i am yet again at that phase of reading a ‘doorstopper’ book, when all decisions are regretted and i vow to never ever pick up a book longer than 400 pages.
this time it’s ‘ducks, newburyport’ driving me up the wall. one thousand pages of stream of consciousness. the cover blurb stated “ulysses has nothing on this”, but i’m afraid i disagree for now.
so… one of the big points of reading books is to gain new experience indirectly and broaden emotional palette, right?
if you agree with this presumption, then “a little life” fulfils it plenty. but this is not a book i could recommend to anyone.
i can’t think of anyone whom i could say with a light heart and clear conscience “yeah, go read this book, you’ll have great time”. one reads “a little life” not for pleasure, but for poking holes in one’s peace of mind. and don’t we all have enough of that already? yanagihara’s reader gets eight hundred pages reminding them of horror humanity is capable of.
not something i needed.
i have had ulysses on my to-read list for so long, i can’t remember why it caught my interest in the first place.
over the last ten years i have tried to actually read it at least four times. first in translation, then in original. most of the attempts ended around page 300-350. lack of plot and hostility of the text didn’t make it easy, but determination to conquer it only grew with time.
when reading ‘infinity jest’ last year, i tracked progress every day in a spreadsheet. seeing the neat columns of numbers helped me to get over the hump to the point when ij gets actually interesting. so i used the same trick when gearing up for the fourth ulysses crusade.
don’t waste your time on this book, unless you are forced to. the novel lives up to its reputation – plotless, dense, experimental prose. at times i felt like joyce actively hated his readers, while still wanting to show off what he can do to english language.
and yet, i enjoyed it (one of my friends called it stockholm syndrome). juxtaposition of country fate themes with bloom’s haphazard, filthy thoughts and small deeds was a surprise; serves me well for not doing any research on the book (though that was intentional – didn’t want any spoilers). now i get why it was banned so widely. before reading i presumed it was for political reasons.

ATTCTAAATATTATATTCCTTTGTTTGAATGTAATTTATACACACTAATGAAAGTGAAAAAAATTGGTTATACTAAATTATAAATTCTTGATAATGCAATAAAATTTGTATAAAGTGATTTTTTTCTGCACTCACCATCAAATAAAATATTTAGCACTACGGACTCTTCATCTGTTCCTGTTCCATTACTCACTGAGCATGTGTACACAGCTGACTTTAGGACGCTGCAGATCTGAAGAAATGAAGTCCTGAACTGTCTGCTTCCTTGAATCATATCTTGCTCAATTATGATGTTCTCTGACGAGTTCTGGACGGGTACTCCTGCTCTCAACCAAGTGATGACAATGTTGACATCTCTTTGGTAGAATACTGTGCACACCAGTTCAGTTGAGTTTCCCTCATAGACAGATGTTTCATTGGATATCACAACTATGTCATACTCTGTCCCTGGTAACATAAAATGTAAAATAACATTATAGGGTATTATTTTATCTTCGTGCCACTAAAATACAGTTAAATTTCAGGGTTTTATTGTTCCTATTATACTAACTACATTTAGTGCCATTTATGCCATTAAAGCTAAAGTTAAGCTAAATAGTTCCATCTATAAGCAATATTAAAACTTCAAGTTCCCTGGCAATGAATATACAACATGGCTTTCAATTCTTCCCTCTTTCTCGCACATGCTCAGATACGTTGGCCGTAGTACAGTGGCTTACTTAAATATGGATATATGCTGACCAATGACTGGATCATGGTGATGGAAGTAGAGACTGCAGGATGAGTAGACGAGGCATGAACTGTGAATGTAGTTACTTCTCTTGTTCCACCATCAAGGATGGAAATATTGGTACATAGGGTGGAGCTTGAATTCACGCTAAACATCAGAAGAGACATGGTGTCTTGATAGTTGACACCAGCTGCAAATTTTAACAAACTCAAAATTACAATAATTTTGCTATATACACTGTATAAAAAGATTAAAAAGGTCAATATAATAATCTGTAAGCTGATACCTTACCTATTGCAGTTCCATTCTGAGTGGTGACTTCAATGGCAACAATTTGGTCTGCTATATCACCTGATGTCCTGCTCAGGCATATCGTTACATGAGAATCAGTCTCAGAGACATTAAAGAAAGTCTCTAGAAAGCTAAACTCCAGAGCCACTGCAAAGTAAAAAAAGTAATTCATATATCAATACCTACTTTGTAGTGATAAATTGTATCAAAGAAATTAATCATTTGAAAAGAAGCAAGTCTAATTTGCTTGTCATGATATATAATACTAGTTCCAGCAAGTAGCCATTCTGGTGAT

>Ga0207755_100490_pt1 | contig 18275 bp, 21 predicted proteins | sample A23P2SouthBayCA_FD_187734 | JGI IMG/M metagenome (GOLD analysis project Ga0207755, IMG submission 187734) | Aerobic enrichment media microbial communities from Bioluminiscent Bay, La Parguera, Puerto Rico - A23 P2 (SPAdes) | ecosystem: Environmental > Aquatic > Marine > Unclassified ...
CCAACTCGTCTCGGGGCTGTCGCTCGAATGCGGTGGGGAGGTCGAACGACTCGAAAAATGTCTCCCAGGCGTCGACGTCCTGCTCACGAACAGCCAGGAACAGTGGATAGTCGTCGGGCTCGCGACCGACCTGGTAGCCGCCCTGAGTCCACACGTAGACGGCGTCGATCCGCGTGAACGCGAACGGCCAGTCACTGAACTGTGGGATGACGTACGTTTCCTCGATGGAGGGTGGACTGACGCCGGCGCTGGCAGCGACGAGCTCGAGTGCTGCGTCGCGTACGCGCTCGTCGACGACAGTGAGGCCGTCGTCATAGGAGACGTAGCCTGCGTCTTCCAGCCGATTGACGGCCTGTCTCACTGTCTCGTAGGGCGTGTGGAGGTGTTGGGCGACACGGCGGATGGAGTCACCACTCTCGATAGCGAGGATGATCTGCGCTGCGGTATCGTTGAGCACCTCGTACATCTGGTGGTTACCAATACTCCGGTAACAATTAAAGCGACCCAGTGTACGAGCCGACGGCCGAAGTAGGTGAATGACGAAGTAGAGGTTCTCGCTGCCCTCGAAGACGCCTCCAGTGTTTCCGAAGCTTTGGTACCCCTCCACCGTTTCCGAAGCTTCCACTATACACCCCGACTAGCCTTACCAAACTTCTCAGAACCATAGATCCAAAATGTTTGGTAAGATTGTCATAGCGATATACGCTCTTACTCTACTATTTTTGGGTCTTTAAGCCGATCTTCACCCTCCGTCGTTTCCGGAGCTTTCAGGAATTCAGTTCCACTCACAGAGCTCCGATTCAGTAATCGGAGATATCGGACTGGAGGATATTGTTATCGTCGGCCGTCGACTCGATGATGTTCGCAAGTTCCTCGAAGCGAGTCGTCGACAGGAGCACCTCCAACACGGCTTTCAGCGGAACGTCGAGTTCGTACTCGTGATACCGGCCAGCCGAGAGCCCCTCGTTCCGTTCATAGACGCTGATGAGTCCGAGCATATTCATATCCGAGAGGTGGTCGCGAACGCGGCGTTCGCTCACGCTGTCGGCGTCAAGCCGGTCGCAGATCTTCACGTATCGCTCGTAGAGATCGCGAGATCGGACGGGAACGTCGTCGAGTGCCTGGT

ulysses gave modern literature inner monologue and tangled netting of allusions. without it we would still have all that, but in a parallel universe way.
i did it!!!
Ulysses is for sure the most difficult thing i’ve ever read. War and Peace, Crime and Punishment, and other Russian classics have nothing on this monster of a novel.
i now know how ultramarathoners feel after the run.
a more coherent book opinion will come later. it will take several days, if not weeks to digest everything.
after 153 days of reading i am on page 871. only 62 pages separate me from the finish line.
i hope that next update will be a celebratory one 8)
after two months, i am 312 pages into the book, making it 33,87%.
average daily page count is still above planned minimum, at 5,1 pages per day, so i’m on schedule even considering this week of almost no reading.
after one month, i am 182 pages into the book, 19.5%. Since average daily page count is 5.9, i’m still on track.
This book belongs to the doorstopper Club, along with Ulysses and Don Quixote. In hard cover, its thousand plus pages can cause serious injuries if used as a weapon.
David Foster Wallace wasn’t on my radar until this summer. I stumbled upon yet another list of greatest books, and Infinite Jest was pretty up high. The title caught my attention. It evoked memories of Hesse’s The Glass Bead Game, which I read back in high school.
Considering the length, I decided to stick to a reading plan – the goal was to read the book by the end of the year, which left me with 22 weeks starting in August. I did basic calculations of number of pages to read each week, and then kept track. Turns out, it took me only 14 weeks.
The plot is both simple and multi-faceted. Two governments are looking for the mysterious Entertainment, tennis academy students are busy surviving and being obnoxiously self-involved, a group of addicts recover from their various addictions. So, don’t expect a riveting page-turner. Instead, come for the joy of abundance of beautifully crafted sentences. Wallace bends and spins English language like a Valenciennes lacemaker.
It’s no doubt that Infinite Jest deserves its place in the lists of modern American classics. I wouldn’t go as far as saying it’s a must-read, but it certainly adds colour to your inner world.
I have finished reading “Infinite Jest” on 3 November. It took me 14 weeks to read its 1079 pages, and it was totally worth it. My mental landscape feels richer now.
David Foster Wallace’s other works are now on my to-read list.